– Cathy

  • R. Gale
    February 27, 2013

    I am a clinical psychologist and father of a beautiful 16 month old girl. So much of this article resonates with what I have experienced in both of those roles. Our daughter tells us so much without using any words, and I strongly identify with the quotation above about knowing, loving, and enjoying the company of someone with whom verbal conversation is impossible. Of course we delight in hearnig her develop and use new words, but there would be no foundation upon which to build her verbal vocabulary without the strong non-verbal communication she has developed. It’s so easy to overlook the importance of something we largely ignore or take for granted.

  • Michelle VanderHeide, BSW
    February 27, 2013

    Hi Cathy,
    I agree, it can be especially difficult to slow down and take time to engage a child non-verbally in more distracting and busy settings. It is most important that these strategies are implemented in the home where mom/dad can slow down, engage, and demonstrate the important elements of non-verbal communication. Even in a busy school environment, all kids and teachers will understand the language of non-verbal communication. The non-verbal communication is essential in learning meaningful use of words. However, without learning non-verbal communication first, learning words will only be used for the purpose of echoing, getting needs met (which is very important) or sharing static interests of their own and not for the use of experience sharing communication. In order to develop meaningful, rich communication, non-verbal communication needs to be developed first, but sometimes, short term compensations needs to be put in place in order for the child’s needs to be met. Thanks for your post!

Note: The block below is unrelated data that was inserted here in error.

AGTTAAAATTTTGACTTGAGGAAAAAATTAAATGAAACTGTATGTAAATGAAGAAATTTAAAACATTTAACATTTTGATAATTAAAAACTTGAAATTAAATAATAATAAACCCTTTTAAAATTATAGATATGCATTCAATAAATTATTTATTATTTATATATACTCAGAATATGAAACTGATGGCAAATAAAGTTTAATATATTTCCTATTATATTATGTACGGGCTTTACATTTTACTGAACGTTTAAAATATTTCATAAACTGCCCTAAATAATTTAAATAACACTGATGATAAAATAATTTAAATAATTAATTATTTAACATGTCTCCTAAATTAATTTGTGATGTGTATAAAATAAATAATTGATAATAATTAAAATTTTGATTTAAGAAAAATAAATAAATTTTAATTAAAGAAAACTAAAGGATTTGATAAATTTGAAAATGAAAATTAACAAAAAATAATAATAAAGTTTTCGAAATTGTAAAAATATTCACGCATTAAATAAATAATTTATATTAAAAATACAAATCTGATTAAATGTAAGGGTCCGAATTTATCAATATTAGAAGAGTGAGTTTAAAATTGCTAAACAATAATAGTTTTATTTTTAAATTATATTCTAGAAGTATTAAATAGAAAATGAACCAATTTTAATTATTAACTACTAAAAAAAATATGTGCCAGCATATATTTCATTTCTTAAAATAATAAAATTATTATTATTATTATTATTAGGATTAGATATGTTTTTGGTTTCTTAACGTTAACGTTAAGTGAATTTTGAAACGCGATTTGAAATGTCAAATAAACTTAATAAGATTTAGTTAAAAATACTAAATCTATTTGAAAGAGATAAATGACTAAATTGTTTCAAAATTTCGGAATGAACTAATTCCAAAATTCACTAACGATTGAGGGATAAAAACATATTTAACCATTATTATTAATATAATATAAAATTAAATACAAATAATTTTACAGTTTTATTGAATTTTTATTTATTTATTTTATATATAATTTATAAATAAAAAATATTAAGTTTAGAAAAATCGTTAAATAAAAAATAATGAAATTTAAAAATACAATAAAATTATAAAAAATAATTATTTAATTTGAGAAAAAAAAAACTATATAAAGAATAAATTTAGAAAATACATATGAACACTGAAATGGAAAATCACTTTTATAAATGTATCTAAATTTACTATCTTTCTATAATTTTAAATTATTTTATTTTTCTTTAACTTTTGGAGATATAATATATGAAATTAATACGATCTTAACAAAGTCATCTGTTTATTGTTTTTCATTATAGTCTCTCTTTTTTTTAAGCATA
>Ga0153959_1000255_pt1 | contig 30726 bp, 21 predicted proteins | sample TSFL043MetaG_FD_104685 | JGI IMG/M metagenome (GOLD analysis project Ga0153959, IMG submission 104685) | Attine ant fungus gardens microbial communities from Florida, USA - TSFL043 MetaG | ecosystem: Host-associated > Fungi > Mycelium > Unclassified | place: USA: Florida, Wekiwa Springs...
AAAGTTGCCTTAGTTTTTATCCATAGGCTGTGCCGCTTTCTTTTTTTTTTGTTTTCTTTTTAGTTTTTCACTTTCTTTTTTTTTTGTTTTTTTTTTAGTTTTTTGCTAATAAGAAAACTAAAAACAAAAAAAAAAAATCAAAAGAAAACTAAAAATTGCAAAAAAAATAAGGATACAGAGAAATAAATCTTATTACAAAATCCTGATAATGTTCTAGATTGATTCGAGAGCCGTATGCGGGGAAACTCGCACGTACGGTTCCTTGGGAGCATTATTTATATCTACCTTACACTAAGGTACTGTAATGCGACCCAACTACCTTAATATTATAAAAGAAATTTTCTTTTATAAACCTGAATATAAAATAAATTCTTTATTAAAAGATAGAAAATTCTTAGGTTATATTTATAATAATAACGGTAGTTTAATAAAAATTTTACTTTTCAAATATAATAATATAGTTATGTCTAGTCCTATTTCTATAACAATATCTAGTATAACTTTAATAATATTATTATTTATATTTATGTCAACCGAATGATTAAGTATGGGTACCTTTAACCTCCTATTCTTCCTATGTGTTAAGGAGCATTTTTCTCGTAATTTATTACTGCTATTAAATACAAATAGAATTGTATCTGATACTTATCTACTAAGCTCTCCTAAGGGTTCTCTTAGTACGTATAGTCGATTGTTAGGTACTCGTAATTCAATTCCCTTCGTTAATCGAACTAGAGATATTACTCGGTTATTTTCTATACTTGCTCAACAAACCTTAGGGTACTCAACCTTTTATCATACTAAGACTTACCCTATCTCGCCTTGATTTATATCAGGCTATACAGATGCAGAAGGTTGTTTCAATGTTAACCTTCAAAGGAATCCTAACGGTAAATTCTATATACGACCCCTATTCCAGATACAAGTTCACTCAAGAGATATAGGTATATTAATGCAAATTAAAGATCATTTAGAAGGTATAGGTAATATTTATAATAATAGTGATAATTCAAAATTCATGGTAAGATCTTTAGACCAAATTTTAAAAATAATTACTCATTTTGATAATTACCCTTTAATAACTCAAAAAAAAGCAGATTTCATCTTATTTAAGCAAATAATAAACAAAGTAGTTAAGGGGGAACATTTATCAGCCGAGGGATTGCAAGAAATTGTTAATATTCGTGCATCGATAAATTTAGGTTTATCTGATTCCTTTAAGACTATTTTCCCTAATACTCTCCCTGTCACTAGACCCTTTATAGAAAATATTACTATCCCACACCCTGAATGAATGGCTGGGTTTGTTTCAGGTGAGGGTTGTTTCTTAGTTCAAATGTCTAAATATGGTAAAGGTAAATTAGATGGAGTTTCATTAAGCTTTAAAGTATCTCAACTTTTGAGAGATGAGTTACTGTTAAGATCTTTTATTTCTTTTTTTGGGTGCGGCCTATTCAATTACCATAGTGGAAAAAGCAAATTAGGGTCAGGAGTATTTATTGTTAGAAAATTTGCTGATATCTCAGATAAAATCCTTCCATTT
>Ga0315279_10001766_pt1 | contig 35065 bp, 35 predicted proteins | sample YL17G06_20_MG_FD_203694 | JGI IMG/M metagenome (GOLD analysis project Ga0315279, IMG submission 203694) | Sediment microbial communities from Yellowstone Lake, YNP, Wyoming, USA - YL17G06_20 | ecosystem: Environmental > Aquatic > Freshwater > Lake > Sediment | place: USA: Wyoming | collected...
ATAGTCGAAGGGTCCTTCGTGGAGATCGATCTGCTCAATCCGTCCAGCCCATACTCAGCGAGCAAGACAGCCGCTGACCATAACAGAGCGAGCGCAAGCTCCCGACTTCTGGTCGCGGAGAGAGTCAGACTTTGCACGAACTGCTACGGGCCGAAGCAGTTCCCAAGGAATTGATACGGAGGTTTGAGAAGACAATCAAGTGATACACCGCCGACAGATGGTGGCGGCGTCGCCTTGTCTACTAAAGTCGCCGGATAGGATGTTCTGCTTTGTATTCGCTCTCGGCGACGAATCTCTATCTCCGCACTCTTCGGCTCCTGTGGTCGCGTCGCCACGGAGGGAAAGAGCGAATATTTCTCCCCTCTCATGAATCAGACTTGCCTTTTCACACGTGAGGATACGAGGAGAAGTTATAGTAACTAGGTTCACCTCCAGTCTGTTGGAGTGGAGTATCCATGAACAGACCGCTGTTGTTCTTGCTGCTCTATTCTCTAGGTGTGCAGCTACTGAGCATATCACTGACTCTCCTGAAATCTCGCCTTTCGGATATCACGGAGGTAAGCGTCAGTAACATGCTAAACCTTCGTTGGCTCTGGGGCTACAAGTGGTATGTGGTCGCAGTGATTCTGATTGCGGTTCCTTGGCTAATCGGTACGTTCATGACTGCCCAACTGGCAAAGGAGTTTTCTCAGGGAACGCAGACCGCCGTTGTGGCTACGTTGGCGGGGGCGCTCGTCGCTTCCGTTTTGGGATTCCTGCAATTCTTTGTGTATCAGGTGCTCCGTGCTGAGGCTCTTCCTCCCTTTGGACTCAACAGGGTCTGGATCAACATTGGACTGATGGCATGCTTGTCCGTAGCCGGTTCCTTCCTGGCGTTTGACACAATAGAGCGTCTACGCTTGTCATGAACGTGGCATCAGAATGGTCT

• Michelle VanderHeide, BSW
    February 27, 2013

    Hi Richard, thanks for your comment. I agree, your daughter is at the perfect age for rich non-verbal communication. What a gift to be able to witness and appreciate the importance of this communication!

  • February 27, 2013

    Hi Cathy,
    I really enjoyed your “More Than Words” article. It is so true, we need to remember that communication as more than words. As a speech-language pathologist, I teach parents of children with autism to help their children to tune into and understand the meaning of the various non-verbal cues (facial expressions, gestures, body language, tone, etc.) we use to communicate. Since approximately only 7% of the meaning of a message is conveyed through our verbal words, children with autism are at a huge disadvantage if they are not aware of, or don’t understand the nonverbal cues/message others are sending. From my experience, if they don’t understand the meaning of these nonverbal messages (lips turned down at the corners = person is sad), they are also less likely to use them to augment their communication. Kudos to you for making others aware of the importance of our gestural language!

  • Michelle VanderHeide, BSW
    February 27, 2013

    Hi Pamela,
    I love hearing that you emphasize the use of non-verbal communication during your speech sessions with your clients. What a wonderful gift you are giving to these kids!

    Thanks for your comment!
    Michelle